Quite apart from the effects of shipping upon trade and industry, developing countries have grounds for concern about the level of freight rates, because they bear the freight costs of both their imports and their exports. As freight levels rise they have to pay more for their imports, and at the same time their producers receive less for the goods they sold overseas. High freight levels have an adverse effect upon their balance of payments by causing a reduction in receipts and an increase in payments, and these adverse effects are accentuated if a developing country relies heavily upon the use of foreign vessels. Land-locked countries must add the difficulties and increasing costs of shipping to the costs and difficulties they face in regard to overland transport. The fact that developing countries own less than 10% of tonnage, yet are the major export shippers by volume (over 50%), cannot mean an equitable situation. Yet another obstacle is the ultimate ownership of the exports. Much of it is controlled by transnational corporations who exploit resources but contribute disproportionately small returns to their host countries. Traditional maritime countries with protectionist activities, shipping line conferences and TNCs, make formidable external adversaries; but developing countries also lack capital, infrastructure and a history of mutual cooperation to apply to their ocean transport needs.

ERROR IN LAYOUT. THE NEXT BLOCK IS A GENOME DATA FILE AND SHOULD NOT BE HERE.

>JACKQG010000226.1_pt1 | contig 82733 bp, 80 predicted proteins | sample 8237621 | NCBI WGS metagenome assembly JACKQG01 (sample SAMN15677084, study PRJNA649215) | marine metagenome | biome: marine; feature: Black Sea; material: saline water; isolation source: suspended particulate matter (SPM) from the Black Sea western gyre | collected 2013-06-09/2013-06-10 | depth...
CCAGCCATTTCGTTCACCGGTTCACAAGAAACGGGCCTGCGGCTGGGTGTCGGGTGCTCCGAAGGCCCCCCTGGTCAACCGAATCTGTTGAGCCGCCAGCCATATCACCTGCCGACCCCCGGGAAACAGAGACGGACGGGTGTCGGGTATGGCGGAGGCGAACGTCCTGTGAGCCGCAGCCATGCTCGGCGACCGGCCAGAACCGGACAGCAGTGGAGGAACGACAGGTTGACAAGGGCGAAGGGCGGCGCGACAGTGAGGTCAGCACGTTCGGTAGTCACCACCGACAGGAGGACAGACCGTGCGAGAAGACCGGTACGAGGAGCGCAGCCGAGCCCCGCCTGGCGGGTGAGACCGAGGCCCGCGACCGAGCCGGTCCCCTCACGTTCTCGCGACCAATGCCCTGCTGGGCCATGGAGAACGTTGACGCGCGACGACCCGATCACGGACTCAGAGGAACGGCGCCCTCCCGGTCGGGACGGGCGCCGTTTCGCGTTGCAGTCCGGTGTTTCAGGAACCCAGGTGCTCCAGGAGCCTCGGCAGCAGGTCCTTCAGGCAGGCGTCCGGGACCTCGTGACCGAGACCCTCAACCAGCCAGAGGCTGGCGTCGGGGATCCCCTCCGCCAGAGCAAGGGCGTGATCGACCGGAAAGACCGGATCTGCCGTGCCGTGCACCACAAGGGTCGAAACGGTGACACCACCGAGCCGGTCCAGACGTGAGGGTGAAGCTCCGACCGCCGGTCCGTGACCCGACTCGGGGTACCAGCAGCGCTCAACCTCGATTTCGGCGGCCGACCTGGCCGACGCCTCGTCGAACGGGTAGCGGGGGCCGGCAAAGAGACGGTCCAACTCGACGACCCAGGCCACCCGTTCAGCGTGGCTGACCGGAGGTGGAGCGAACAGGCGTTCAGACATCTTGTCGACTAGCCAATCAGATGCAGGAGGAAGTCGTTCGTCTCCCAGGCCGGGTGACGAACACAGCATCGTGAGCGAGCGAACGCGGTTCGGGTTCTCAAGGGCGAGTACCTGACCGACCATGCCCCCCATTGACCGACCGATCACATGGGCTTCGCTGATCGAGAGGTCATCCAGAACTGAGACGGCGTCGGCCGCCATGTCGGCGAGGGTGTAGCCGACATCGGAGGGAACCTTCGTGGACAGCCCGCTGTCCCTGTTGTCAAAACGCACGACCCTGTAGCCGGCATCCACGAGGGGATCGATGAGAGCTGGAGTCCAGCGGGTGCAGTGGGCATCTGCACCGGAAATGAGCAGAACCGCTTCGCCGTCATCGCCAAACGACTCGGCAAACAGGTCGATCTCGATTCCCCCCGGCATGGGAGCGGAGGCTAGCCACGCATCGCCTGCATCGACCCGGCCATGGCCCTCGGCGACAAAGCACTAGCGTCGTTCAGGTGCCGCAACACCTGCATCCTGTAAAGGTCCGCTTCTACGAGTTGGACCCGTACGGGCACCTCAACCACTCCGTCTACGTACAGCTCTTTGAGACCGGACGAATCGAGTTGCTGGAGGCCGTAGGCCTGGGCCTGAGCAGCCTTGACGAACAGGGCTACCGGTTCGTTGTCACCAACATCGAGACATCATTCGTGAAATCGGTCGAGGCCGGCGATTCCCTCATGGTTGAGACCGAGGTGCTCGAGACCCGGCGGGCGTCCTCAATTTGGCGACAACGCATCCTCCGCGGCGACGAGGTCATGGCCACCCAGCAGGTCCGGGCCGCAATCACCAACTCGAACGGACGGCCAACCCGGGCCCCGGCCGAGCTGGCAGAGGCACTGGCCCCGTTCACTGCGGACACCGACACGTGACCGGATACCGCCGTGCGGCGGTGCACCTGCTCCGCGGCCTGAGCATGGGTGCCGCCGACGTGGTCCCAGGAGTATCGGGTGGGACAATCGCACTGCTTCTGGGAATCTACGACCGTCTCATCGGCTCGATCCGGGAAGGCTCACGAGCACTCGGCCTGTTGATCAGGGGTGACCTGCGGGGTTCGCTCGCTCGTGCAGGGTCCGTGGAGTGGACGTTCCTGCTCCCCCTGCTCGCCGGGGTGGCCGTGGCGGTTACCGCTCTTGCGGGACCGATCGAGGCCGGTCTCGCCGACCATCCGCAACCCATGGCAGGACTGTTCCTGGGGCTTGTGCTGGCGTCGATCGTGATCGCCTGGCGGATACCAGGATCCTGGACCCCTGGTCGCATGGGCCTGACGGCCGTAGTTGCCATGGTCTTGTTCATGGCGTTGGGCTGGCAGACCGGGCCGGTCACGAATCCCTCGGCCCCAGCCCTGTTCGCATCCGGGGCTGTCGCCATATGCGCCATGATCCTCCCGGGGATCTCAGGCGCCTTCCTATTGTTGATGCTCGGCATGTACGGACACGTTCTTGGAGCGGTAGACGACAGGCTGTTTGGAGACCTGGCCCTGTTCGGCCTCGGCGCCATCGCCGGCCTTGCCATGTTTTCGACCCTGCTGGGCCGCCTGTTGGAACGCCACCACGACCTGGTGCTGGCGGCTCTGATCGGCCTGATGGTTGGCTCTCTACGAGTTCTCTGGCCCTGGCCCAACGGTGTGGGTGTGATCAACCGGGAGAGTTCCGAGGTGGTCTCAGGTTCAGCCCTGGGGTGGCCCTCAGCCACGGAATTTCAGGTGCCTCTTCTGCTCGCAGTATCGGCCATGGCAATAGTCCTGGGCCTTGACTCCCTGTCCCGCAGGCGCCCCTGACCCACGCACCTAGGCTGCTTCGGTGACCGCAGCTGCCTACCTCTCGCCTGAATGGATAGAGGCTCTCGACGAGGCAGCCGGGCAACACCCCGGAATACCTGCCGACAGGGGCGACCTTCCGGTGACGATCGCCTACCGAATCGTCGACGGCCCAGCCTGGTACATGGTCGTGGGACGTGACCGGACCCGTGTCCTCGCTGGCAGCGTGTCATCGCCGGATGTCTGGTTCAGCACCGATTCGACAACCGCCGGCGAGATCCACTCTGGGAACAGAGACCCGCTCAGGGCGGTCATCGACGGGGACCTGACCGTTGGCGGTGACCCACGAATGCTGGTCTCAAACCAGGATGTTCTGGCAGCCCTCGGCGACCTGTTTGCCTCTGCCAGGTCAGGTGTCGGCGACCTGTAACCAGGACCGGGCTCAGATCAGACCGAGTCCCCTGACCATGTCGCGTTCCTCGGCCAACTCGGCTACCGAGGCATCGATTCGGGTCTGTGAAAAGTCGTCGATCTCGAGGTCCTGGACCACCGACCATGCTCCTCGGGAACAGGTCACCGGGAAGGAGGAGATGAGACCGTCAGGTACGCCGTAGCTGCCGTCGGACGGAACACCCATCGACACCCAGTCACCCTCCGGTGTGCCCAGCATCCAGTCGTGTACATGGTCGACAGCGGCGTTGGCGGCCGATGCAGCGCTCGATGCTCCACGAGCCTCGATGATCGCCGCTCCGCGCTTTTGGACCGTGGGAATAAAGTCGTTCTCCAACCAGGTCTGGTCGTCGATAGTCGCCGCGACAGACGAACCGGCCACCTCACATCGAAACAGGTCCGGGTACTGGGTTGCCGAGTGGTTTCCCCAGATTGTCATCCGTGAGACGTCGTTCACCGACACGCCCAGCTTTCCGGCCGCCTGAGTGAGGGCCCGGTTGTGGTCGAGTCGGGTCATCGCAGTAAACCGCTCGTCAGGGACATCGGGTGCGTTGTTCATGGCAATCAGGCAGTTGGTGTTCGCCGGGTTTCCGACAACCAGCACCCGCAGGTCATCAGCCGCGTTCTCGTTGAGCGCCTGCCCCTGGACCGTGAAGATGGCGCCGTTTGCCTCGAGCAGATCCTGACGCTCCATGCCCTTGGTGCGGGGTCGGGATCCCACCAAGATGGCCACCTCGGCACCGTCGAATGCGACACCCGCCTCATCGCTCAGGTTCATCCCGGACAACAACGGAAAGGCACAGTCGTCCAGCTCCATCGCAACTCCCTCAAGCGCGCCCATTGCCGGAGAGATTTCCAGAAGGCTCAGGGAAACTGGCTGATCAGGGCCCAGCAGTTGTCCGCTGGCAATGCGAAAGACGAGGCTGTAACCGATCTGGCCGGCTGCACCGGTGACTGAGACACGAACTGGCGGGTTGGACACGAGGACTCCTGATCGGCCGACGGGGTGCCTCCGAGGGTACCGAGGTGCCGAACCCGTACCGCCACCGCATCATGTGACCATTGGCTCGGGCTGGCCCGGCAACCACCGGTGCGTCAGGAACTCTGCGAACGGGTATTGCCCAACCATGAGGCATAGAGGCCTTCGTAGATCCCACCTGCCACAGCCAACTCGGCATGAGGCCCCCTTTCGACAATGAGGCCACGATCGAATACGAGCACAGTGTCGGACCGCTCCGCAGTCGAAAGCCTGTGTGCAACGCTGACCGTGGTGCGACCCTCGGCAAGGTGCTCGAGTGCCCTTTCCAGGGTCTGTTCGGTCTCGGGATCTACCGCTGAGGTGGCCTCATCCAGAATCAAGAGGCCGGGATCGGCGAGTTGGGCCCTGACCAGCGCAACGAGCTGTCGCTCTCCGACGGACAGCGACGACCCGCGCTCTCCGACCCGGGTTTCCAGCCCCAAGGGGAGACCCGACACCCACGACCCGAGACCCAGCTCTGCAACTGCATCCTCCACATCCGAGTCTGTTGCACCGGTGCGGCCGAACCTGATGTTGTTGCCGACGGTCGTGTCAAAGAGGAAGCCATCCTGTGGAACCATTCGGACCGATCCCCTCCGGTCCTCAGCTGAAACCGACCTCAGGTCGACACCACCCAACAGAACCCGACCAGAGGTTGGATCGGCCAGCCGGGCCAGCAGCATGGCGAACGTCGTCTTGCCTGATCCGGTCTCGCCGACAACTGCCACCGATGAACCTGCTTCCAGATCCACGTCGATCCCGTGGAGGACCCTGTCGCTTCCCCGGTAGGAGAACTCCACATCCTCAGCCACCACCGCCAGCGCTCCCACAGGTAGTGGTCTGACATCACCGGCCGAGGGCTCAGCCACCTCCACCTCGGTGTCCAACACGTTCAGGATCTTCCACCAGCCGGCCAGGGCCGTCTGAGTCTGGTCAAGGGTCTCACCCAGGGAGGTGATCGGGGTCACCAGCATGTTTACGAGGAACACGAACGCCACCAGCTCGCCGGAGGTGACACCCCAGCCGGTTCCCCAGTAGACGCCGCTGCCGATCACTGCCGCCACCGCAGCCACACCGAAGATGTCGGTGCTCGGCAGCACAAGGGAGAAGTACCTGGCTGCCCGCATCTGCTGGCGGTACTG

The developing countries that gained political independence from the late 1940s onwards found that the system which they had inherited in shipping was traditionally structured on the colonial concepts of keeping them as passive suppliers of raw materials without affording their indigenous interests reasonable opportunities to participate in downstream activities such as transport. As some of these countries established infant manufacturing industries for the purpose of processing their own and imported raw materials into manufactured or semi-manufactured exports, and of taking advantage of relatively low labour rates, costs and difficulties of transport were found to outweigh the labour savings.